10 Ways to Learn the 50 States

My 7th grader's homeschool program doesn't start until September 1 and she's been bored lately so this week we picked up with memorizing the 50 states, their capitals, and their 2 letter postal abbreviations.

At first she was just using the great free online software at Sheppards Software's USA Games to learn and drill the states and capitals everyday.  She's learning them by regions. Then, at some point each day, I orally quiz her.  It's being going very well, alhamdulillah, but she still had a lot of time on her hands (even with other subjects she's been studying) so I decided to branch out and have her try other activities.  So here are some activity ideas for learning the 50 states:

1. Play Games
Drill daily with games at Sheppards Software's USA Games. There are also some quiz games at Seterra. We start off with the Sheppard's Software because I like the way it breaks the quizzes down into several regions so it's a little more manageable. Seterra does break down into regions but fewer so we typically play Seterra once my kids have learned a great deal of states.

2. Dictation
Give dictation daily on the state names, capitals, and two letter postal abbreviation.  You can give a state name and have your student write it down. Then have them write down the state's capital and two letter abbreviation. You can change it up and give them the state capital the next time and have them supply the other two pieces of information, etc.  Giving dictation or having kids write the names and capitals is a great way to help with learning/reviewing capitalization (as I have found out).

3. State Shape Flashcards
Drill student with state shape flashcards (cards with only the state shape on it and student must identify the state. You can also have them give the capital and postal abbreviation).
  • I found some neat State Shape electronic Flashcards at Quizlet. These are neat because not only are they flashcards but there are a few games that you can play as well. (I love Quizlet!)
  • Printable State Shape Flashcards at Squishlogic - these are simple and old schooly feeling but neat. You cut them out so that they are two sided cards and on one side is a state shown in blue and the surrounding states are outlined. On the flip side is the name of the state name and capital.
4. Learn the Two Letter Abbreviations of Each State
5. Geographic Clue Cards
Make up a set of cards with geographic clues (such as which state is directly north of California, or which three states are bordered by the Pacific Ocean on their west coasts).  You can number each card and cut them out and have student randomly select a card and give the answer to the clue. Or, you can just leave the card set intact on a sheet of paper and have student use a random number generator to pick card numbers. I hope to have a set of geographic clue cards available here, but I am leaving it as a learning activity for my daughter to create them, in shaa Allah......

6. Region or State Mini books/Notebooks
A fairly common activity is to have students create a 50 states notebook with facts about each state, usually a state per page.  I've tried this in the past and we didn't get too far so I decided to try this time by having my daughter create a book of some sort of regions (since she is learning the states by region with the Sheppard Software). Some suggestions for this are to make mini books for each region and it would include each state in the region and facts about it and a shape picture of the state). Another idea is to make posters/brochures for each region where each poster or brochure features the states in the region and some facts about the region and each state.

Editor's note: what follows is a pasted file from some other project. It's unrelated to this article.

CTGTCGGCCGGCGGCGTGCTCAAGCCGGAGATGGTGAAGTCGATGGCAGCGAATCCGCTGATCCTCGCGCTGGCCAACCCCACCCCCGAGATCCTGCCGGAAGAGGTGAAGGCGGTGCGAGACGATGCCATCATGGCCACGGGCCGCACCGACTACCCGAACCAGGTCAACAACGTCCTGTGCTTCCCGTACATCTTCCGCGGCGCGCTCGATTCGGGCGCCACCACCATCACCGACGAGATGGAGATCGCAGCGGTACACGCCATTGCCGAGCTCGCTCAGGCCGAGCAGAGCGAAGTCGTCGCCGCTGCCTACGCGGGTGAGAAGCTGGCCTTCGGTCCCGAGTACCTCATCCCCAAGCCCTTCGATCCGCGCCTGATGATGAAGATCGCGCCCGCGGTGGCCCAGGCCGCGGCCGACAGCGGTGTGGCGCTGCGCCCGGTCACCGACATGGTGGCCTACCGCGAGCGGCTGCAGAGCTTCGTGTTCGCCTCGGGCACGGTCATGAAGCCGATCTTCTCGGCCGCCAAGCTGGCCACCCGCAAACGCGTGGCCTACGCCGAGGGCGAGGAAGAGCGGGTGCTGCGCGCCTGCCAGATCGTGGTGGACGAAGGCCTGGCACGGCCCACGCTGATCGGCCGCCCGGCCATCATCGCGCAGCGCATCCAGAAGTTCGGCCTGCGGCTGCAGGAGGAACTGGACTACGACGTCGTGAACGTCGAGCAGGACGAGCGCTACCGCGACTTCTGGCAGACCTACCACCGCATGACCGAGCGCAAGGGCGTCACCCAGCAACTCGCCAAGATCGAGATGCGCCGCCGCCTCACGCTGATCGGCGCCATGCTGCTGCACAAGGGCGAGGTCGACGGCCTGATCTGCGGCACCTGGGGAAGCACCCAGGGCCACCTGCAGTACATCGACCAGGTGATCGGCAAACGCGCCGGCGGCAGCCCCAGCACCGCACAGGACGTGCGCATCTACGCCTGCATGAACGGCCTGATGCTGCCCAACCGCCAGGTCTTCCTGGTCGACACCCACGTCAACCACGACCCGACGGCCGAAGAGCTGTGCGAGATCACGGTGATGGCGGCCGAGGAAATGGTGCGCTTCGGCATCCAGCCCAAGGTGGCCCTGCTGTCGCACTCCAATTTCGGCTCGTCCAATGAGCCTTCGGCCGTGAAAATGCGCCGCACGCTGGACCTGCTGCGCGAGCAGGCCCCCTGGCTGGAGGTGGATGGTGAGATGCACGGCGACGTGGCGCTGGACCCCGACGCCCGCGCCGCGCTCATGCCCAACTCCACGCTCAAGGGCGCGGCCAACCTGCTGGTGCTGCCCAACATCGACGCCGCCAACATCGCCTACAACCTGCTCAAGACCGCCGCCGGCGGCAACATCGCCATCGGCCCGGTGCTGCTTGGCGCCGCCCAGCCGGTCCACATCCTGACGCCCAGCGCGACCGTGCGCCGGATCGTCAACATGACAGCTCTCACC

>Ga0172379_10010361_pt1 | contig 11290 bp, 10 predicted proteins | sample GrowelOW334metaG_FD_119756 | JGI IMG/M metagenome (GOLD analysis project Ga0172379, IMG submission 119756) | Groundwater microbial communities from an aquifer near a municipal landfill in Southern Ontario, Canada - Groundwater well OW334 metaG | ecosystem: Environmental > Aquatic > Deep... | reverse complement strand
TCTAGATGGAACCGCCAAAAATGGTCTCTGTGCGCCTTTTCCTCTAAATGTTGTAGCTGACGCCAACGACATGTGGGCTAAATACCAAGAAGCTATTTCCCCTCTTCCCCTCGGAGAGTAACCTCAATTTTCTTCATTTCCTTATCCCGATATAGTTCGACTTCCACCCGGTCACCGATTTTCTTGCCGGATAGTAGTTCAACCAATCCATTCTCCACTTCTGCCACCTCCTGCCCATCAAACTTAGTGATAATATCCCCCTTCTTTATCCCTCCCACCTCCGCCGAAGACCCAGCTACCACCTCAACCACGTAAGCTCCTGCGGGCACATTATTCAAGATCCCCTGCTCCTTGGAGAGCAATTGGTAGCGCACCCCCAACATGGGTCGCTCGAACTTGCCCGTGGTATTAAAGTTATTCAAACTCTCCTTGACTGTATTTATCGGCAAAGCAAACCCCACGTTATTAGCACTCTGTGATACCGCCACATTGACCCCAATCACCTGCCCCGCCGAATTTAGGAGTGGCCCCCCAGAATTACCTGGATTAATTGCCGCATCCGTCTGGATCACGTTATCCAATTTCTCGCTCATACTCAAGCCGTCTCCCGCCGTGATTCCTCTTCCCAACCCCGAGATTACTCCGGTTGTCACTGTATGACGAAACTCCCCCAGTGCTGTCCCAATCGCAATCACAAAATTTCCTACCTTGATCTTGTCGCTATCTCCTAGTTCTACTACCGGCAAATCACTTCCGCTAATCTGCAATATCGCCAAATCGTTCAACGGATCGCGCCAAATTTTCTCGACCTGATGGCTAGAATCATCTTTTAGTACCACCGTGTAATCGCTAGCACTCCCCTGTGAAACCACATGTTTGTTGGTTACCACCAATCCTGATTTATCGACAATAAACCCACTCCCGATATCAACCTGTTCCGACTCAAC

You can google and find many free state notebooking pages/books.  

7. Learn the Capital Names
My daughter is using Sheppard Software to learn these and I quiz her on them daily.

8. Current Events
Find a current event for each state and summarize it and show how it could affect your or what you think about the events that unfolded.

9. Progress Map
As your student learns different states, have them color the mastered states in on a blank outline map. It can be very encouraging for them to see their progress.

10. Map Drill Worksheets
  • You can do the traditional map drills by giving  your student a blank USA map and having student fill in the names of the states. Or you can give your student a blank numbered outline map and have him or her write the states according to the numbers. I don't generally do these type of drills as it requires printing out a lot of maps (unless you perhaps use a plastic page protector and dry erase marker). A variation of this would be to use the blank numbered outline map, have student draw from number cards (1-50) or randomly generate a number and whatever number they draw, they find the number on the map and write the state's name (capital name and abbreviation can also be written).
  • Another type of drill is to give a state, capital name, or 2 letter abbreviation, and your student gives the other two missing pieces of information (e.g. You say or have written "California" on a worksheet, student must give/write the capital name and 2 letter abbreviation. ) You could make this into a worksheet or do it orally.

So these are the ways we are currently using to memorize the 50 state names, capitals, and postal abbreviations.

Do you have any special activities that you have done to learn the 50 states? 
If so, please share in the comments to give others ideas!

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  1. yay! Glad to see you've been a busy bee! MashaAllah. The site looks amazing barakallahu feek

    1. jazakAllahu kheyr! I'm trying to consolidate everything into one site but it sure is a beastly task, lol. Inshaa Allah, I'll get it done sooner rather than later....


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